Angry Birds Rio

from , originally released 31st December, 1969

What happens when everyone's favorite fierce fowl get caged and shipped to Rio? They get very angry!
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News:

Angry Birds Rio Is Free This Week

Good news, frugal gamers! Angry Birds Rio and Angry Birds Rio HD are both free on the App Store right now. So here’s the plan: you should read our Must Have review of the game here, and then download the game straightaway on whatever iOS device you use for gaming.

Angry Birds Rio is a movie tie-in that came out in 2011 to coincide with the release of the computer-animated film Rio. The game features the traditional Angry Birds gameplay that you’re probably familiar with, plus an exclusive bird or two from the Rio universe. The bottom line is, if you haven’t bought Angry Birds Rio yet, now would be a good time to download it.

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Reviews:

Angry Birds Rio Review

If you’ve played the Angry Birds and Angry Birds Seasons, it probably won’t come as a surprise that Angry Birds Rio isn’t out to reinvent the wheel. This movie tie-in offers the same bird-flinging destruction we’ve come to expect (and love), with just a few new elements added in for good measure. But don’t let that dampen your day, because Angry Birds Rio is as fun as ever.

One thing that sets this installment apart is that the bad guys aren’t pigs. At the outset of the game, smugglers capture the angry birds and whisk them away to Rio de Janeiro. Our avian friends can take care of themselves, though, so they escape from their cages before the game even begins. But when they see all the other birds the smugglers have stuffed in cages and stored in their warehouse, they decide to bust them out.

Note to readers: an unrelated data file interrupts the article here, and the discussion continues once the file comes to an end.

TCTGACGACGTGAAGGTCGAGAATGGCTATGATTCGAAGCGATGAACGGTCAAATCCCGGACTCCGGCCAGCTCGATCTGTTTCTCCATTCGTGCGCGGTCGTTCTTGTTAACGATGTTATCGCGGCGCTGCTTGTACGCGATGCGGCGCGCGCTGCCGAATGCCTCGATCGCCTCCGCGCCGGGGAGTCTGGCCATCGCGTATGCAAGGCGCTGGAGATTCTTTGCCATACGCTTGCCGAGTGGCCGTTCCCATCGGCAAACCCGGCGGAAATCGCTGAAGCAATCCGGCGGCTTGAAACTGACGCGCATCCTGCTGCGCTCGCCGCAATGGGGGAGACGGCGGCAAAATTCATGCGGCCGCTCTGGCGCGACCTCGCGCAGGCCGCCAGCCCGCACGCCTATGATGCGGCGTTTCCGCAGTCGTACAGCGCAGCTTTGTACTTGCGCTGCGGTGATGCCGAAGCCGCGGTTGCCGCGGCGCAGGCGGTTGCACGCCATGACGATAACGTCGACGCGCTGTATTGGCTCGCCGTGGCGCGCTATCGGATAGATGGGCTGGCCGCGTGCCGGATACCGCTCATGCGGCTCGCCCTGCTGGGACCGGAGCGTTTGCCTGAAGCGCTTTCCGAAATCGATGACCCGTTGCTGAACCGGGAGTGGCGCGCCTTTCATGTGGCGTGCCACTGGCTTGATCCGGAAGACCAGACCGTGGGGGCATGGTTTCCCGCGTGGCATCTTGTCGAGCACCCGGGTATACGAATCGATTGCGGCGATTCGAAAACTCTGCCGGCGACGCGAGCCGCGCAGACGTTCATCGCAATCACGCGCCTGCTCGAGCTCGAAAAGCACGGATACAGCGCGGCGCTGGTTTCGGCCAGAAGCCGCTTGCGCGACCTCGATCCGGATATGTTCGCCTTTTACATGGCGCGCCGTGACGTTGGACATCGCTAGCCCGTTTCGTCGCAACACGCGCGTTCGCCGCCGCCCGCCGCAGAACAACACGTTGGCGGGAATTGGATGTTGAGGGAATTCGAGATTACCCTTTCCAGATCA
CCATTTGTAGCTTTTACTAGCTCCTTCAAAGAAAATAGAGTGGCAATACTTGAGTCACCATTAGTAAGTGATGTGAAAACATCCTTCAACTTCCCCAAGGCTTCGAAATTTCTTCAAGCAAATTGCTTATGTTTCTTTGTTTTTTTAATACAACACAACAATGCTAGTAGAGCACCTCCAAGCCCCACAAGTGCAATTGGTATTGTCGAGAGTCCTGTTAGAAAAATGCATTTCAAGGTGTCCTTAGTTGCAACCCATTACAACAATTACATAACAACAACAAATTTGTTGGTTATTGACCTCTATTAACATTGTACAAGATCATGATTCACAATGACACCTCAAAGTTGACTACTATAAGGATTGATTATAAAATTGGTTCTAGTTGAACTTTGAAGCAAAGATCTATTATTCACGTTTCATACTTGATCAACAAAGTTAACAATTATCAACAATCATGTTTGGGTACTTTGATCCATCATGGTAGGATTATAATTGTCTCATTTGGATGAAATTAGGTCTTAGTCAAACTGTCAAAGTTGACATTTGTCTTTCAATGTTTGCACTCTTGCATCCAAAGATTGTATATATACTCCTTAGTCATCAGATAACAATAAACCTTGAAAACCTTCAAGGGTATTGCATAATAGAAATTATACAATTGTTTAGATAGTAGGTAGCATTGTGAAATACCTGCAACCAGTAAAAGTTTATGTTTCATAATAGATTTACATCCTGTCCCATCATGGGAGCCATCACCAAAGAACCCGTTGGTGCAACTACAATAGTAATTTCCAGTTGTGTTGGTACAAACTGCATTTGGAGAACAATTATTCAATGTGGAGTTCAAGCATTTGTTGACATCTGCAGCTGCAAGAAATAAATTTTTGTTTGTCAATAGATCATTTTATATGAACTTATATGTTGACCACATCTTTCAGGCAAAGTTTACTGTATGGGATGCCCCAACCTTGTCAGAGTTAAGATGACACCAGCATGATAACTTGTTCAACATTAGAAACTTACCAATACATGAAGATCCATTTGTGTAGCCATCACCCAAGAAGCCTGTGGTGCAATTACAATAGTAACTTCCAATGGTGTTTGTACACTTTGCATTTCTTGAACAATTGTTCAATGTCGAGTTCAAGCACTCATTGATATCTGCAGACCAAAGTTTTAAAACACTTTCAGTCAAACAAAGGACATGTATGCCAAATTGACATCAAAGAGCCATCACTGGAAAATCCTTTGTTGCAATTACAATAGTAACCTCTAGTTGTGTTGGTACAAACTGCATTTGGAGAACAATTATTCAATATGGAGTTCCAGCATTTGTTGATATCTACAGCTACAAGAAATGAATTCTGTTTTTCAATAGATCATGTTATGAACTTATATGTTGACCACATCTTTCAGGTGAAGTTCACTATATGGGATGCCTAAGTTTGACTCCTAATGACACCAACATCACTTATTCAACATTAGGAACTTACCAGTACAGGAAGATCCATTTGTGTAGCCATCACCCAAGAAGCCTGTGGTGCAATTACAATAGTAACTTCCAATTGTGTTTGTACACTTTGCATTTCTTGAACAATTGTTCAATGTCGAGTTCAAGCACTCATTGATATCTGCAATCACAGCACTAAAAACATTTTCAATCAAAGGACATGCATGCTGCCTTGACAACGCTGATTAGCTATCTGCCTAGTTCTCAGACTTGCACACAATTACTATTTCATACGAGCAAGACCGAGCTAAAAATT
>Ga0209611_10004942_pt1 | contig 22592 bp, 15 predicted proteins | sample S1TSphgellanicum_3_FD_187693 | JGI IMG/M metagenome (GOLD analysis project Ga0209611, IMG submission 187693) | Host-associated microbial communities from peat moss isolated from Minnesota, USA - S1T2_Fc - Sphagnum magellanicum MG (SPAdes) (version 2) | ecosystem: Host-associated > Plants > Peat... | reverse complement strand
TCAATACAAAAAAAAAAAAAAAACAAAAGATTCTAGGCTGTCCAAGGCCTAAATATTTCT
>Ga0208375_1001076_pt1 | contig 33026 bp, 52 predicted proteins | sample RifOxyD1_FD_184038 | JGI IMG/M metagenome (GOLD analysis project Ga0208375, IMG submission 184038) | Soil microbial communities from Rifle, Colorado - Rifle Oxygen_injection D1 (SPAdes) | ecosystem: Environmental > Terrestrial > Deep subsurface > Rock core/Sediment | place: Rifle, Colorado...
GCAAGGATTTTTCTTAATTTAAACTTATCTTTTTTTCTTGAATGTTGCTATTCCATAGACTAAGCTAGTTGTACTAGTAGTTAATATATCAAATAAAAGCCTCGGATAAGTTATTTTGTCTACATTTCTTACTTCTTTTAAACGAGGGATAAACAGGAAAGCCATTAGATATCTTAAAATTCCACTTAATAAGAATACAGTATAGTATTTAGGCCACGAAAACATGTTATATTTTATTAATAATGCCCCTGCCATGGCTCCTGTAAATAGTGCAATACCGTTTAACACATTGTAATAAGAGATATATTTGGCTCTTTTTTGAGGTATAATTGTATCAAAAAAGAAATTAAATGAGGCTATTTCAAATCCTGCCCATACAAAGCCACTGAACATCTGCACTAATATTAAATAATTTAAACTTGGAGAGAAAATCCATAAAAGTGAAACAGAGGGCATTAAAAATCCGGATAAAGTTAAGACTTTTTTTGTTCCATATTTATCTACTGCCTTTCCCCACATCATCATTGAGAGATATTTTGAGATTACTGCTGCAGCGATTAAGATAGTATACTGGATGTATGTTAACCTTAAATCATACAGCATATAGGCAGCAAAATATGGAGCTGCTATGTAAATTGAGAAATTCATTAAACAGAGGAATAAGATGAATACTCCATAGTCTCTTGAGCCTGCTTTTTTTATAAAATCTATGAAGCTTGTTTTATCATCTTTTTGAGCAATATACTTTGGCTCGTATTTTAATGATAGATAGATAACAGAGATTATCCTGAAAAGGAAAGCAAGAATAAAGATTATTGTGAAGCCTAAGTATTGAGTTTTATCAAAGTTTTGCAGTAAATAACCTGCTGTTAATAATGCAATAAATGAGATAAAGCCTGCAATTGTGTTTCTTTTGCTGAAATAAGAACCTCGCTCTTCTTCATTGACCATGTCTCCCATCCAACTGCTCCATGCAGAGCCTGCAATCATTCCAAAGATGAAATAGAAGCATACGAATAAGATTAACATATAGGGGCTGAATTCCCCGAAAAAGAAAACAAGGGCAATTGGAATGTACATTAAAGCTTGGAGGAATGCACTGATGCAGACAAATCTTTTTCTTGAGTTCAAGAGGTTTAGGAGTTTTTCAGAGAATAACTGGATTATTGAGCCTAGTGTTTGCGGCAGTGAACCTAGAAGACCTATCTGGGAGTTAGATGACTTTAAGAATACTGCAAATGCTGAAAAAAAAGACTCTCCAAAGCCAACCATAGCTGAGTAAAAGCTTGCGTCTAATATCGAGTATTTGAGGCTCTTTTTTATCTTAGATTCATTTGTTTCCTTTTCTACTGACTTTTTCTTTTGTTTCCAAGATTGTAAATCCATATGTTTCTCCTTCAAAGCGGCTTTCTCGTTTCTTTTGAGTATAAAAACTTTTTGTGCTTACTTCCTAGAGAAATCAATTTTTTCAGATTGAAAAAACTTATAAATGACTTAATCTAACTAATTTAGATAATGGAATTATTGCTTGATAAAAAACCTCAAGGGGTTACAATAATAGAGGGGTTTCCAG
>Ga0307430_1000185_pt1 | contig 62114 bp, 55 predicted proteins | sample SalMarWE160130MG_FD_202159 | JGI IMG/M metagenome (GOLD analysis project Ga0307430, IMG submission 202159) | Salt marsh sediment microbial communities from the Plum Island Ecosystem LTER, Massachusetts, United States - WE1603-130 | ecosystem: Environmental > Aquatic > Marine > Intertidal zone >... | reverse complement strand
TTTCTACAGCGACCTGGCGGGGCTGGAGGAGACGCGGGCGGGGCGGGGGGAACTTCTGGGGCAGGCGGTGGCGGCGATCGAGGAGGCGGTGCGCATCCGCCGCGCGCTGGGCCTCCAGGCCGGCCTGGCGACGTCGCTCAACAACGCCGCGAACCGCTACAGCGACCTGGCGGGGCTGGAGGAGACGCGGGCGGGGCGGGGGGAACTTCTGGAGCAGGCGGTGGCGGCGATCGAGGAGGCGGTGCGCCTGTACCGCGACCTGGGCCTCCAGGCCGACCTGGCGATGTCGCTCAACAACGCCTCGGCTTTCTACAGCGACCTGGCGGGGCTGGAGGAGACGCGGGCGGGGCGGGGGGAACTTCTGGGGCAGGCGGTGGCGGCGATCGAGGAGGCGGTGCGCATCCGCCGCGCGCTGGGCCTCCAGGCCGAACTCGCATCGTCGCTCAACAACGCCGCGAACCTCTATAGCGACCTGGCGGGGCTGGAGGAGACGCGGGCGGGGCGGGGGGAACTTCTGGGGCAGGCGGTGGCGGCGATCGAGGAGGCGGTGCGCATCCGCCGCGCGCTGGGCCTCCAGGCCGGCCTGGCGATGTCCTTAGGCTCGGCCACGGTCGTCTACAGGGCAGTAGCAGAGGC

Why the caged bird sings.

The gameplay hasn’t changed, so in the warehouse levels you’re still slinging red, white, yellow, and blue birds at piles of materials, but this time the goal is to break open cages. Several warehouse-specific obstacles come into play, like chains and lights hanging from the ceiling, both of which can get in the way of your birds’ trajectories if you’re not careful.

When you beat the warehouse levels, you free two blue macaws, the main characters from the movie Rio. You also unlock the game’s second episode, which has you fending off mischievous monkeys as you try to escape through the jungle. Unfortunately, you don’t get to fling the new birds until the last level, which seems like a missed opportunity. On the plus side, the enemy monkeys are wonderfully expressive, which makes them even more fun to imperil. The final level is a cleverly-designed boss battle, which is very cool.

Shock the monkey.

Angry Birds Rio comes with 60 levels– each with hidden fruit, star ratings, and achievements– making it a more-than-worthy purchase on its own. But according to the episode-select screen, new level packs will be released in May, July, October, and November. We’re no fortune tellers, but we wouldn’t hold our breaths for updates to Angry Birds Seasons during that time.

It’s amazing to think of just how many hours of gaming we’ve gotten from the Angry Birds series, and that the total cost, if you’ve purchased all of the games, is only three bucks. If you’re a fan of the series, absolutely pick this one up. It’s just different enough from the others to make it distinct, and it’s also a ton of fun.